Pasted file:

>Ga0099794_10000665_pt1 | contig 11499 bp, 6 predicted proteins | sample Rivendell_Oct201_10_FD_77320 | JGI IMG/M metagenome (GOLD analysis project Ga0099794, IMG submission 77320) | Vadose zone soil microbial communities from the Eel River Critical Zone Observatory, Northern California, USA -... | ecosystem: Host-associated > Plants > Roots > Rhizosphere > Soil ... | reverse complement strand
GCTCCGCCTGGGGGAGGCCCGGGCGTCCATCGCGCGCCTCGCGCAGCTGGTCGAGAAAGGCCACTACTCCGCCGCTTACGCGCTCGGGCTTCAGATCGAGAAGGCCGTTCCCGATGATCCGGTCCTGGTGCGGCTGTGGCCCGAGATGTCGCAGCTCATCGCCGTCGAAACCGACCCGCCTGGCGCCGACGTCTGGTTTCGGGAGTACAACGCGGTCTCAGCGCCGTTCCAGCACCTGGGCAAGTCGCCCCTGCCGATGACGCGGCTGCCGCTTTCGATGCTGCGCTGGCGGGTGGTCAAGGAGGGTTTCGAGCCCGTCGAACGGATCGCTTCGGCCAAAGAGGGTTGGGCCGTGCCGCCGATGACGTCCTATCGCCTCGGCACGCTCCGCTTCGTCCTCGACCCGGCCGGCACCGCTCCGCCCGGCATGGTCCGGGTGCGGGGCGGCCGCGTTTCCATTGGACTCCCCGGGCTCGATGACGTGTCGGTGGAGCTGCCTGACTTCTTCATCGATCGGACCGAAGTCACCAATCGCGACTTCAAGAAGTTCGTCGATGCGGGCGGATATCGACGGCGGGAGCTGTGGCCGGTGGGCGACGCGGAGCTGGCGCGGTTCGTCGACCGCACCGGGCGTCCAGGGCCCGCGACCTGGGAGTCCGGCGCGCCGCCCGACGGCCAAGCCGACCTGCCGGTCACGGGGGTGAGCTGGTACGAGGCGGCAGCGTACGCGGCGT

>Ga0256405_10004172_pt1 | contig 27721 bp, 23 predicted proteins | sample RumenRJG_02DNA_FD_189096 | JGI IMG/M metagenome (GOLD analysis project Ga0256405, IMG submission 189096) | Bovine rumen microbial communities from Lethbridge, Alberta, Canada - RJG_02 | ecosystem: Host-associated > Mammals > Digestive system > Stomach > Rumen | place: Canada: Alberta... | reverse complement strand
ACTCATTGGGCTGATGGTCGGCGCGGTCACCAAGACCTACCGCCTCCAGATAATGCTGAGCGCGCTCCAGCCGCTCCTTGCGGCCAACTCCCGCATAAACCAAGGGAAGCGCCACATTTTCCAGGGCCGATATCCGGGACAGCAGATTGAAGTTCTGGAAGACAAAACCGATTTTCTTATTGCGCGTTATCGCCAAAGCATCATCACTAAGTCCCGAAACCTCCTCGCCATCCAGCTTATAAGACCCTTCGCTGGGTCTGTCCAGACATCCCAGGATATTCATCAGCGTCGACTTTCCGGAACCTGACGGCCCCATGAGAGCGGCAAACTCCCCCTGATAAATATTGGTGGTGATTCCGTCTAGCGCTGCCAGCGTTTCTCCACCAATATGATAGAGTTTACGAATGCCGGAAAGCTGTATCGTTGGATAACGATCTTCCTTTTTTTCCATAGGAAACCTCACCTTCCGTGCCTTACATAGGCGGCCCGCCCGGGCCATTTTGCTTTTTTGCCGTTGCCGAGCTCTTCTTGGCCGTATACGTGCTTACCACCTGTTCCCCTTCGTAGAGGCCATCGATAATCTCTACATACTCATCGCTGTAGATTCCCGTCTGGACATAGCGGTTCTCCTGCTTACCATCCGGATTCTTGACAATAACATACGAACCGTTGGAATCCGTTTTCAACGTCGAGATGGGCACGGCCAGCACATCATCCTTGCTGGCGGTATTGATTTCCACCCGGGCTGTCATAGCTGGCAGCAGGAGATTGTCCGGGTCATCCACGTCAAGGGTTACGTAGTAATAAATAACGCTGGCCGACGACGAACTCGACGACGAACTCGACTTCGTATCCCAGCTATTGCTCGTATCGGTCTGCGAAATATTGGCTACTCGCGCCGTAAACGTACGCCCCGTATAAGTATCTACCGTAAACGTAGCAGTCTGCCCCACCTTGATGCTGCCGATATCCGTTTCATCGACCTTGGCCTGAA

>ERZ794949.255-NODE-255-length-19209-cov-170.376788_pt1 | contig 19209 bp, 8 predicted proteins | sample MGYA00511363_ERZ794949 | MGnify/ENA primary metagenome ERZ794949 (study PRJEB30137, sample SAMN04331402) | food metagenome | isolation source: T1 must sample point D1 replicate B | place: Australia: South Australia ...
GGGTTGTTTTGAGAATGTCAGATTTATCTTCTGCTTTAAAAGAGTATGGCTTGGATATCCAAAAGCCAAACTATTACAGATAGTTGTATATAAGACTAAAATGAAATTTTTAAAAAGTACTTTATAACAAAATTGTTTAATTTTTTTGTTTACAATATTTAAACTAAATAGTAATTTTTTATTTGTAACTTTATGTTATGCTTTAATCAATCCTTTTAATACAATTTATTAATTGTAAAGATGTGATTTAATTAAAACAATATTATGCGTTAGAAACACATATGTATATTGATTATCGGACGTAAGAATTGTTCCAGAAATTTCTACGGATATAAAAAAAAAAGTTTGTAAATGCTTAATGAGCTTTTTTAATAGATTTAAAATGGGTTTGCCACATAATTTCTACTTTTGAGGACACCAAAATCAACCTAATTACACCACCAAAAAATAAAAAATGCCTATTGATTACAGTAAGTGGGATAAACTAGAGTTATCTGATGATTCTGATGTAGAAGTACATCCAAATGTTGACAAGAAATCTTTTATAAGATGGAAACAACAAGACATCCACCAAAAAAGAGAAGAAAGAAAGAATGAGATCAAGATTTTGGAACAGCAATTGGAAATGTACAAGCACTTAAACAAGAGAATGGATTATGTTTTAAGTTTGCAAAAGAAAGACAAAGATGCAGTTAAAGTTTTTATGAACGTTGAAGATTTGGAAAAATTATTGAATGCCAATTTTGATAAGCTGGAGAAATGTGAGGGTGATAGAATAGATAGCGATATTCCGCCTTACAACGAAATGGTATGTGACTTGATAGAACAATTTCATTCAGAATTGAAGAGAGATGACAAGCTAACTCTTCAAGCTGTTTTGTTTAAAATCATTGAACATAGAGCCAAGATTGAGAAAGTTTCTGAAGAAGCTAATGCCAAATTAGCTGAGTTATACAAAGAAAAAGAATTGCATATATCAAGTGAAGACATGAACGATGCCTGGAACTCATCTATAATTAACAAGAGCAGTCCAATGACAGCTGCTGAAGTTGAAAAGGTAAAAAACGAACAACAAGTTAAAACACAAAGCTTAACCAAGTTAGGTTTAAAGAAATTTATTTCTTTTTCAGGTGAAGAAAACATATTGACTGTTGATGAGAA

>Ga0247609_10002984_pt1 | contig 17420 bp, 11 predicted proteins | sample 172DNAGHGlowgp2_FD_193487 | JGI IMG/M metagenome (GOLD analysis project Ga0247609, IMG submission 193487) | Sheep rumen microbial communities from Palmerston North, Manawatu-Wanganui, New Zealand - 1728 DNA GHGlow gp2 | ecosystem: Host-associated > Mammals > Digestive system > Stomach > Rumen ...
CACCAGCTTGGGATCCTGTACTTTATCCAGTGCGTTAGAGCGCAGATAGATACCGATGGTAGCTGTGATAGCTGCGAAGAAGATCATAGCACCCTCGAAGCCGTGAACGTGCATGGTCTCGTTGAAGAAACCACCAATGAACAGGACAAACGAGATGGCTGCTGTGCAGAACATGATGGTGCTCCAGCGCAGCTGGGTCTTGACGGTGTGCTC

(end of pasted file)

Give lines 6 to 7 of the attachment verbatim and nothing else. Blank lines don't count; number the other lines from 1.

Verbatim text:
GGGTTGTTTTGAGAATGTCAGATTTATCTTCTGCTTTAAAAGAGTATGGCTTGGATATCCAAAAGCCAAACTATTACAGATAGTTGTATATAAGACTAAAATGAAATTTTTAAAAAGTACTTTATAACAAAATTGTTTAATTTTTTTGTTTACAATATTTAAACTAAATAGTAATTTTTTATTTGTAACTTTATGTTATGCTTTAATCAATCCTTTTAATACAATTTATTAATTGTAAAGATGTGATTTAATTAAAACAATATTATGCGTTAGAAACACATATGTATATTGATTATCGGACGTAAGAATTGTTCCAGAAATTTCTACGGATATAAAAAAAAAAGTTTGTAAATGCTTAATGAGCTTTTTTAATAGATTTAAAATGGGTTTGCCACATAATTTCTACTTTTGAGGACACCAAAATCAACCTAATTACACCACCAAAAAATAAAAAATGCCTATTGATTACAGTAAGTGGGATAAACTAGAGTTATCTGATGATTCTGATGTAGAAGTACATCCAAATGTTGACAAGAAATCTTTTATAAGATGGAAACAACAAGACATCCACCAAAAAAGAGAAGAAAGAAAGAATGAGATCAAGATTTTGGAACAGCAATTGGAAATGTACAAGCACTTAAACAAGAGAATGGATTATGTTTTAAGTTTGCAAAAGAAAGACAAAGATGCAGTTAAAGTTTTTATGAACGTTGAAGATTTGGAAAAATTATTGAATGCCAATTTTGATAAGCTGGAGAAATGTGAGGGTGATAGAATAGATAGCGATATTCCGCCTTACAACGAAATGGTATGTGACTTGATAGAACAATTTCATTCAGAATTGAAGAGAGATGACAAGCTAACTCTTCAAGCTGTTTTGTTTAAAATCATTGAACATAGAGCCAAGATTGAGAAAGTTTCTGAAGAAGCTAATGCCAAATTAGCTGAGTTATACAAAGAAAAAGAATTGCATATATCAAGTGAAGACATGAACGATGCCTGGAACTCATCTATAATTAACAAGAGCAGTCCAATGACAGCTGCTGAAGTTGAAAAGGTAAAAAACGAACAACAAGTTAAAACACAAAGCTTAACCAAGTTAGGTTTAAAGAAATTTATTTCTTTTTCAGGTGAAGAAAACATATTGACTGTTGATGAGAA

>Ga0247609_10002984_pt1 | contig 17420 bp, 11 predicted proteins | sample 172DNAGHGlowgp2_FD_193487 | JGI IMG/M metagenome (GOLD analysis project Ga0247609, IMG submission 193487) | Sheep rumen microbial communities from Palmerston North, Manawatu-Wanganui, New Zealand - 1728 DNA GHGlow gp2 | ecosystem: Host-associated > Mammals > Digestive system > Stomach > Rumen ...